“Empress Ki” is also surprisingly fast-paced despite its length. Although the plot did seem to go in circles at times and there was a lull in the middle where the bad-ass Seung Nyang seemed to take a back seat to babysit the immature Ta Hwan, the many sub-plots, coupled with a compelling romance story, serve to keep the show exciting and entertaining enough. What’s more, beautiful set pieces, costumes, nice camera work, and *ehem* good-looking actors who can really ACT, make the show quite pretty to look at.
And now, I’d like to rant.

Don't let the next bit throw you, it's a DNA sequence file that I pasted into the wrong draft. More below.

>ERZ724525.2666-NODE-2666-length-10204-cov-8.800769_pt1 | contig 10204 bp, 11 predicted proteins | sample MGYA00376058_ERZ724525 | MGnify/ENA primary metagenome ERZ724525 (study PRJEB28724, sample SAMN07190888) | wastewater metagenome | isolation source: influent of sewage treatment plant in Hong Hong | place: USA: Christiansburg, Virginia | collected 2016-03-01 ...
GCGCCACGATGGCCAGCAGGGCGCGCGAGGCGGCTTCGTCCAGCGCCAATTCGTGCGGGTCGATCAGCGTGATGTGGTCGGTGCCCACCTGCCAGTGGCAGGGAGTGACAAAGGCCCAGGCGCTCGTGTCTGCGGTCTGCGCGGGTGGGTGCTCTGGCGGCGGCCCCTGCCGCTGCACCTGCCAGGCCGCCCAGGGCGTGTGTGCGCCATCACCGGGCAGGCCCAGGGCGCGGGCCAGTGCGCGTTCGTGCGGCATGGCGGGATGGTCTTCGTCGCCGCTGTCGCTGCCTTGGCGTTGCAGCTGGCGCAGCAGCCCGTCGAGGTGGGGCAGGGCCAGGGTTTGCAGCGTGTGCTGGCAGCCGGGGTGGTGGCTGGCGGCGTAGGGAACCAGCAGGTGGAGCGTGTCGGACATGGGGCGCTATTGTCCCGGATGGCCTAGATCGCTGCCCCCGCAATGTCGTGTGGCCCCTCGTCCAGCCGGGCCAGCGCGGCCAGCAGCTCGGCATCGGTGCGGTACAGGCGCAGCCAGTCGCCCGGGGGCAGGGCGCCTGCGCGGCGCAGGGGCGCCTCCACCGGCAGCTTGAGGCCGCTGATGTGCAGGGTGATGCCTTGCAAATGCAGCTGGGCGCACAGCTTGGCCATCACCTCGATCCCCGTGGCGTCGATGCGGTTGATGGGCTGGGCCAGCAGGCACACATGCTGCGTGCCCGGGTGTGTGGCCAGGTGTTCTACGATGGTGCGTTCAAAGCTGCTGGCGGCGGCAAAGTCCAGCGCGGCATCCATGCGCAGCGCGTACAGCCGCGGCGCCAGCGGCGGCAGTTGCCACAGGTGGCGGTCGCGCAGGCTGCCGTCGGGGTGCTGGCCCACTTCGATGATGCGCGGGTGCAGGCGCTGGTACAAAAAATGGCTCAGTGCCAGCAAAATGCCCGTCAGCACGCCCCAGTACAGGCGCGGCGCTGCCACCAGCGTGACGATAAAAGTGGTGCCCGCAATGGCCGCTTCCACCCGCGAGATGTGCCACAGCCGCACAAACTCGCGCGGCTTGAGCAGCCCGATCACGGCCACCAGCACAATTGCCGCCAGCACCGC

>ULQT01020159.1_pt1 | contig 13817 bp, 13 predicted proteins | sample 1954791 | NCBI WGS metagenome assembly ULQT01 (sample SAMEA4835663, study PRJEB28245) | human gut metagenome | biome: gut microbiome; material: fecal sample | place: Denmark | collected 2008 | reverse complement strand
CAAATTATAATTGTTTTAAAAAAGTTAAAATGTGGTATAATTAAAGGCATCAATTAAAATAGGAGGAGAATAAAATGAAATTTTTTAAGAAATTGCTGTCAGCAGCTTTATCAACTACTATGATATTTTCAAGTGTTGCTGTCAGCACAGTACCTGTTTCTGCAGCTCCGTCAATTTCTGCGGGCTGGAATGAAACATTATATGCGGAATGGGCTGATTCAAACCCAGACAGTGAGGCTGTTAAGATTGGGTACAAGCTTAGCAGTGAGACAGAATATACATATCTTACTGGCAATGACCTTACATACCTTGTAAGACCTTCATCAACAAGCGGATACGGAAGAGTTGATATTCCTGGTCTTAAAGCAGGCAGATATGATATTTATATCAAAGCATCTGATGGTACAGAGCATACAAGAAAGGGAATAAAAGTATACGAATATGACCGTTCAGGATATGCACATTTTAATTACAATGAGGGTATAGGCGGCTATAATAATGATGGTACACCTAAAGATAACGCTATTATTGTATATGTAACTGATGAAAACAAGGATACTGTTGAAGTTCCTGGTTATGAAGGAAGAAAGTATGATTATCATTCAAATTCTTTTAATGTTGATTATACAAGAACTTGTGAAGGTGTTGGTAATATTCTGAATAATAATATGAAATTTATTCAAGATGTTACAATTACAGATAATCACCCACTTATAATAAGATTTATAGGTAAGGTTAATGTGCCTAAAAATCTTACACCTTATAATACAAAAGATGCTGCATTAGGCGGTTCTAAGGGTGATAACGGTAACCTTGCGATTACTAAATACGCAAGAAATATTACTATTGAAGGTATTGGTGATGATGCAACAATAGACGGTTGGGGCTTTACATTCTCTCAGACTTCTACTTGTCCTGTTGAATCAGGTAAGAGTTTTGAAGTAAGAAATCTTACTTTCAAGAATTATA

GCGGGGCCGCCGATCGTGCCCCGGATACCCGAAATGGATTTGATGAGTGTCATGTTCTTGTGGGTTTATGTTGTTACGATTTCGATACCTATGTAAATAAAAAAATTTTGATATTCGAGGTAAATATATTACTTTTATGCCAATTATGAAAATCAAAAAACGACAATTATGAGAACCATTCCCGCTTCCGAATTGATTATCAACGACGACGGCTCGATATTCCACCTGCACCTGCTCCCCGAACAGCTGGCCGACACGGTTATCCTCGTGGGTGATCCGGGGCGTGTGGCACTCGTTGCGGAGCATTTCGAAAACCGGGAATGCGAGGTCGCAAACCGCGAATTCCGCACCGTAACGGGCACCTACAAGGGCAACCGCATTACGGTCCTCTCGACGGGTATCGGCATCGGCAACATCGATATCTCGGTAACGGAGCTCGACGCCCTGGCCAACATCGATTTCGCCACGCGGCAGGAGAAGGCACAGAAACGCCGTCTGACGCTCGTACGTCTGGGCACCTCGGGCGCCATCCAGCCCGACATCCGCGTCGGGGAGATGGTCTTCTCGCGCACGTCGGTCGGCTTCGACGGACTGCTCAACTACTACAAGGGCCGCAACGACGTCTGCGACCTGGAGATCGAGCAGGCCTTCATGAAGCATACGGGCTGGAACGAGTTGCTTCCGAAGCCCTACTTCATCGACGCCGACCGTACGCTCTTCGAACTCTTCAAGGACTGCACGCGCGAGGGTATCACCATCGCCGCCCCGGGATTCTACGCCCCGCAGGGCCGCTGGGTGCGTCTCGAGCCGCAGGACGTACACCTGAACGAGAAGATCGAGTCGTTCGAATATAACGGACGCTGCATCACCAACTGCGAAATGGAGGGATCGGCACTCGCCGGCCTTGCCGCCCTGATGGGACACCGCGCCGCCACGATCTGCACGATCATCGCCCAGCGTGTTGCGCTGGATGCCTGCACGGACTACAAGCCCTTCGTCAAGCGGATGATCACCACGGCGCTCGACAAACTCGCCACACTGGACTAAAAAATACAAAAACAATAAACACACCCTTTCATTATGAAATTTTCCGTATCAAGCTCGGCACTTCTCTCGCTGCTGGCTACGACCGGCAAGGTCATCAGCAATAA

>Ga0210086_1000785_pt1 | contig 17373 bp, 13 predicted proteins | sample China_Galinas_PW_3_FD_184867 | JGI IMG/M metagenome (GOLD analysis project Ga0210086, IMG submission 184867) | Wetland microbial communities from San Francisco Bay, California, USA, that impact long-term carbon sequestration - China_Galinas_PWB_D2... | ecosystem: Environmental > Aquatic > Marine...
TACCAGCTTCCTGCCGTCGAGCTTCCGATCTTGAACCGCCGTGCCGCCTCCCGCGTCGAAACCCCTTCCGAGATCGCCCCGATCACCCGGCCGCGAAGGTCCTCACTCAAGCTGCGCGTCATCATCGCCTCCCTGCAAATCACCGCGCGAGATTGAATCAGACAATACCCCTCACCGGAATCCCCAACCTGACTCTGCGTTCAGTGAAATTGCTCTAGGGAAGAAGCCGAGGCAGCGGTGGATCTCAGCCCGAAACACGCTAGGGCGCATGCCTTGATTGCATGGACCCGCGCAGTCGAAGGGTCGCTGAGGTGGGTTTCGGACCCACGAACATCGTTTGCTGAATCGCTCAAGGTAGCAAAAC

Character development in this show can be very frustrating. Firstly, Seung Nyang is written as a rather cryptic character whose inner thoughts are not made known to the audience very often. Especially when she became relatively more passive in her emotional expressions after witnessing the deaths of her Koryo friends and a loved one in the middle of the series, it became increasingly harder for the viewer to interpret and understand her actions. Secondly, the Koryo king Wang Yoo, turned out to be a rather uninteresting male lead. His stoic and heroic character meant that there was little room for the actor to emote, so we often see him looking stony or resolute, plus some intense crying occasionally. Wang Yoo was also a righteous and smart character right from the start, such that there is little character growth to anticipate from him. It does not help that a large part of the story happens in Yuan, so the inclusion of the Koryo king throughout the story seems like a forced attempt by the writers to make him relevant so as to sustain the love triangle. His amount of screen-time was then dramatically reduced towards the end of the series, and I both pity and salute Joo Jin Mo for carrying on his job like the professional actor he is. Thirdly, I was very disappointed by the way Ta Hwan was written. He started off as a vulnerable immature prince, and with the help of Seung Nyang, he began to fight back against his enemies to become a stronger emperor. However, this upward trend in his character development then took a sudden nosedive, as he descended into insanity after an abrupt time-jump. His character would then switch between irrationality and violence to normalcy, followed by a sudden spark of brilliance and heroism at the last episode. Perhaps his character’s decline was necessary to explain the collapse of the Yuan dynasty and to allow Seung Nyang to rule the country in his place, but this could’ve been executed more smoothly and logically with better writing.